Likewise, for PSYCHOSIS
Signs and symptoms
People with psychosis may have one or more of the following: hallucinations, delusions, or a thought disorder
, as described below.
A hallucination is defined as sensory perception in the absence of external stimuli
. Hallucinations are different from illusions, or perceptual distortions, which are the misperception of external stimuli. Hallucinations may occur in any of the five senses and take on almost any form, which may include simple sensations (such as lights, colors, tastes, and smells) to more meaningful experiences such as seeing and interacting with fully formed animals and people, hearing voices, and having complex tactile sensations.
Auditory hallucinations, particularly experiences of hearing voices, are a common and often prominent feature of psychosis
. Hallucinated voices may talk about, or to, the person, and may involve several speakers with distinct personas. Auditory hallucinations tend to be particularly distressing when they are derogatory, commanding or preoccupying. However, the experience of hearing voices need not always be a negative one. One research study has shown that the majority of people who hear voices are not in need of psychiatric help. The Hearing Voices Movement has subsequently been created to support voice hearers, regardless of whether they are considered to have a mental illness or not.
Psychosis may involve delusional beliefs, some of which are paranoid in nature
. Karl Jaspers has classified psychotic delusions into primary and secondary types. Primary delusions are defined as arising suddenly and not being comprehensible in terms of normal mental processes, whereas secondary delusions may be understood as being influenced by the person's background or current situation (e.g., ethnic or sexual orientation, religious beliefs, superstitious belief)
 Thought disorder
Thought disorder describes an underlying disturbance to conscious thought and is classified largely by its effects on speech and writing. Affected persons show loosening of associations, that is, a disconnection and disorganization of the semantic content of speech and writing. In the severe form speech becomes incomprehensible and it is known as "word-salad"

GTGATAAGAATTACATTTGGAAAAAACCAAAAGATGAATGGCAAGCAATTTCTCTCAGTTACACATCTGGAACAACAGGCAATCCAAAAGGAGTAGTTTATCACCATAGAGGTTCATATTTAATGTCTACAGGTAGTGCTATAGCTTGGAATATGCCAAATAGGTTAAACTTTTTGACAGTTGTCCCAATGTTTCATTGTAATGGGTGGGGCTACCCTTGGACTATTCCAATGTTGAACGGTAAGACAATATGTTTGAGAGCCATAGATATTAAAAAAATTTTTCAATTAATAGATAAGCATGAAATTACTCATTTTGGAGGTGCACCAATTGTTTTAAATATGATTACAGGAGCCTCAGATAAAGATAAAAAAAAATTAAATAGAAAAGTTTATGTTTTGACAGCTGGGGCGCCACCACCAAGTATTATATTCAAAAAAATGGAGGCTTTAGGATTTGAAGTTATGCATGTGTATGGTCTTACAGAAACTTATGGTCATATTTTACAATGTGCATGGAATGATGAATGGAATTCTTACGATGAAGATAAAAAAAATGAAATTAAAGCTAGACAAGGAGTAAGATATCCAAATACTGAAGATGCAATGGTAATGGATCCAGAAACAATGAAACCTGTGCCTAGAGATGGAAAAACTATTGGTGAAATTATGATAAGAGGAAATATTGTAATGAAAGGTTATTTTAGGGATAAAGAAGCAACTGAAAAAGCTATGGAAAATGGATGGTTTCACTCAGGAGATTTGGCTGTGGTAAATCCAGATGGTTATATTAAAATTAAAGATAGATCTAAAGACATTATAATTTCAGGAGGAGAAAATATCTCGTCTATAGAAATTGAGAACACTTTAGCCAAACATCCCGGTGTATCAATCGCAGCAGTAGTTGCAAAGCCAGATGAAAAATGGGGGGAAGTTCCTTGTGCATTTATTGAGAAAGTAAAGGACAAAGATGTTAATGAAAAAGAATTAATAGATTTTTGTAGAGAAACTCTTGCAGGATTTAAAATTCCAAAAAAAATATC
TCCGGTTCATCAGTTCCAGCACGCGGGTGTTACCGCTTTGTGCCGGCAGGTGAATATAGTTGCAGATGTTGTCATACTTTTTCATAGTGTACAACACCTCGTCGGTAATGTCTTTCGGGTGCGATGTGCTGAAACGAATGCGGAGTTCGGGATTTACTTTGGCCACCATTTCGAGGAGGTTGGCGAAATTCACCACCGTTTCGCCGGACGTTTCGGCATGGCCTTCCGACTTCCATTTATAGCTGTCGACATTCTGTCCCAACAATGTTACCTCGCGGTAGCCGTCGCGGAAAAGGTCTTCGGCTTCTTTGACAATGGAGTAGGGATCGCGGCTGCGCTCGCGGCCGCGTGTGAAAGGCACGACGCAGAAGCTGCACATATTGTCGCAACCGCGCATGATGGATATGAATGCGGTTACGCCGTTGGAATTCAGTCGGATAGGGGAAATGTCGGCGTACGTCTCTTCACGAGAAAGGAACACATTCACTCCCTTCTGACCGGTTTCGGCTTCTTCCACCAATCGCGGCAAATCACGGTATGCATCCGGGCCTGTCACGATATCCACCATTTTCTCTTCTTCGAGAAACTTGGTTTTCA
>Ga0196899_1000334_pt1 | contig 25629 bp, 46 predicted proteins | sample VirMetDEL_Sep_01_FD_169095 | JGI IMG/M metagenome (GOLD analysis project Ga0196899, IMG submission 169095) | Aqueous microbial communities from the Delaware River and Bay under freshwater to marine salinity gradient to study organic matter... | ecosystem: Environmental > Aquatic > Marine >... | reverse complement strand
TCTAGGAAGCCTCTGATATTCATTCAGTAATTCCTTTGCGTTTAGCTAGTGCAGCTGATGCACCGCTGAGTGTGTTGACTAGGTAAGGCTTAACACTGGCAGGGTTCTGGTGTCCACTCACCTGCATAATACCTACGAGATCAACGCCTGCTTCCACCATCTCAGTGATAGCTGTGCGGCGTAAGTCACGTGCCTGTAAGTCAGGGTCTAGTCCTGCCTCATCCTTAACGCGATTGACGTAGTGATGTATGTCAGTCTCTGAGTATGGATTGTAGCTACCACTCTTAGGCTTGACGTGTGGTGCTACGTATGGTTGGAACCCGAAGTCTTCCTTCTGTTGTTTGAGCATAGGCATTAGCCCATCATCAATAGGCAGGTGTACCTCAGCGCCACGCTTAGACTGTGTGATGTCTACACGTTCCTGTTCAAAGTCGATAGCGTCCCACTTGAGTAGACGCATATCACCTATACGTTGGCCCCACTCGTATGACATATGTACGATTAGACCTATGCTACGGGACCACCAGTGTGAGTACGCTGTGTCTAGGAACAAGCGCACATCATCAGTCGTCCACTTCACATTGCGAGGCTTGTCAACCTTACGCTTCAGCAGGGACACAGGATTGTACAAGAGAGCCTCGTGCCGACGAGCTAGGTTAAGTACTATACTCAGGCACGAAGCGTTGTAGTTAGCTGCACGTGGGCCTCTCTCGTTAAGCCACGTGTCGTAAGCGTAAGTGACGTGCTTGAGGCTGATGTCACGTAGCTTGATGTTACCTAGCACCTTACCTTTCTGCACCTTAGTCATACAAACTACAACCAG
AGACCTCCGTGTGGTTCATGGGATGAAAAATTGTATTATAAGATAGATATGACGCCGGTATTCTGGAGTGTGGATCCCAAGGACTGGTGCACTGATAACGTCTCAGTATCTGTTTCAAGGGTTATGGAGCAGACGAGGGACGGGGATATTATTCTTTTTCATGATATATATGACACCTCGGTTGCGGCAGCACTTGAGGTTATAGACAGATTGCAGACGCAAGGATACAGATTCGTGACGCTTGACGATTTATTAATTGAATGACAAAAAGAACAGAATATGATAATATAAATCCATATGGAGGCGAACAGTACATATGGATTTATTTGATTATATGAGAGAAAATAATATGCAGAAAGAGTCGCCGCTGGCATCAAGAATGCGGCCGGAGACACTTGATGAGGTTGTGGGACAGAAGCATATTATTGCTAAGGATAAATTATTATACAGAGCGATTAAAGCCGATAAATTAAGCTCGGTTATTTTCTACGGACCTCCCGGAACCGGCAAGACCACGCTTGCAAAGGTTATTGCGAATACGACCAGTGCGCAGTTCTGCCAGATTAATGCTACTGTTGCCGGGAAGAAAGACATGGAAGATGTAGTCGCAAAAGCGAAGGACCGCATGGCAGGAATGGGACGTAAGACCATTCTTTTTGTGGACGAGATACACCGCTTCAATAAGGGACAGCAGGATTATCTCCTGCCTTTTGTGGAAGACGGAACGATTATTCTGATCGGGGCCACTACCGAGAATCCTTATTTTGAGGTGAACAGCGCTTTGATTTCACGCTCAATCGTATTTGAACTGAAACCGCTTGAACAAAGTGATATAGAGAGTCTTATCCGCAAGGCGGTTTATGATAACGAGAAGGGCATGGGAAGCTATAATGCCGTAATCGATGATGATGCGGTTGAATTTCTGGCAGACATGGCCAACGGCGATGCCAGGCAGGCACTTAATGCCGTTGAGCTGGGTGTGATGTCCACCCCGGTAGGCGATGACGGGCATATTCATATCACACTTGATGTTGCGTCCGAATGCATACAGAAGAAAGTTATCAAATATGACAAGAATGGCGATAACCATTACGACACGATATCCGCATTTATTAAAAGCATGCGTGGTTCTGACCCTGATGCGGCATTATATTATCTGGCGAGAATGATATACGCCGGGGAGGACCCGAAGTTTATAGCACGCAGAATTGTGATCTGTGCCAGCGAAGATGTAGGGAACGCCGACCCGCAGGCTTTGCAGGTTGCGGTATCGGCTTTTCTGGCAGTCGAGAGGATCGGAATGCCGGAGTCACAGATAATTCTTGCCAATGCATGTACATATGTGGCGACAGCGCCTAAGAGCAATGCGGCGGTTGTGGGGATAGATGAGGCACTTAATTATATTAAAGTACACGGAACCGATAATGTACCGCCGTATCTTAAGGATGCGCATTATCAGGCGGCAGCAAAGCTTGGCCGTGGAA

The extreme limits of psychic fragmentation under repeated trauma; Multiple personality disorder (Dissociative Identity Disorder)
PSYCHOPATHY AND SOCIOPATHY DEFINED
Many of the descriptions of the earliest European history in the Americas are like a textbook description of modern psychopathy
Dr Robert Hare: The first efforts to standardize the definition of psychopathy within modern psychology::
These are enlightening studies on features of psychopathic behavior.
1) Lack of sincerity
2) Lack of empathy.
3) Lack of reaction to normally disturbing impressions.
4) Exaggerated sense of self importance.
5) Incapacity to feel guilt or shame
To Dr Hare, a key ingredient of the psychopath seems to be expressed in the title his website and one of his books: "Without Conscience"
What is a Psychopath?
"Psychopaths are social predators who charm, manipulate and ruthlessly plow their way through life, leaving a broad trail of broken hearts, shattered expectations without the slightest sense of guilt or regret. Their bewildered victims desperately ask, 'Who are these people?'"
We often think of psychopaths as the disturbed criminals who capture headlines and crowd the nation's prisons. But not all psychopaths are killers. They are more likely to be men and women you know who move through life with supreme self-confidence -- but without a conscience.
"What makes them the way they are? How can we protect ourselves?"
-- Robert D Hare, "Without Conscience"
One of the more revealing studies concerns monitoring the reactions of various people to images, some neutral and some quite disturbing. A neutral image may be of a chair or some uncharged inanimate object.
People exhibiting psychopathic tendencies are found to have a similar emotional reaction to both neutral and disturbing images
They would have a similar neutral lack of emotion while looking at a door, for example, as they would looking at graphic violence.
Consider the common checklists for diagnosing a psychopath:
Hare Psychopathy Checklist
1. Glibness/superficial charm
2. Grandiose sense of self-worth
3. Pathological lying
5. Lack of remorse or guilt
6. Emotionally shallow
7. Callous/lack of empathy
8. Failure to accept responsibility for own actions
Socially deviant lifestyle
1. Need for stimulation/proneness to boredom
2. Parasitic lifestyle
3. Poor behavioral control
4. Promiscuous sexual behavior
5. Lack of realistic, long-term goals
8. Juvenile delinquency
9. Early behavioral problems
10. Revocation of conditional release
Traits not correlated with either factor
1. Many short-term marital relationships
2. Criminal versatility
In his 1941 book, Mask of Sanity, Hervey M. Cleckley introduced 16 behavioral characteristics of a psychopath: 
1. Superficial charm and good "intelligence"
2. Absence of delusions and other signs of irrational thinking
3. Absence of nervousness or psychoneurotic manifestations
5. Untruthfulness and insincerity
6. Lack of remorse and shame
7. Inadequately motivated antisocial behavior
8. Poor judgment and failure to learn by experience
9. Pathologic egocentricity and incapacity for love
10. General poverty in major affective reactions
11. Specific loss of insight
12. Unresponsiveness in general interpersonal relations
13. Fantastic and uninviting behavior with drink and sometimes without
14. Suicide threats rarely carried out
15. Sex life impersonal, trivial, and poorly integrated
16. Failure to follow any life plan.
Created on 08/12/2012 04:49 PM by admin
Updated on 05/23/2013 01:32 PM by admin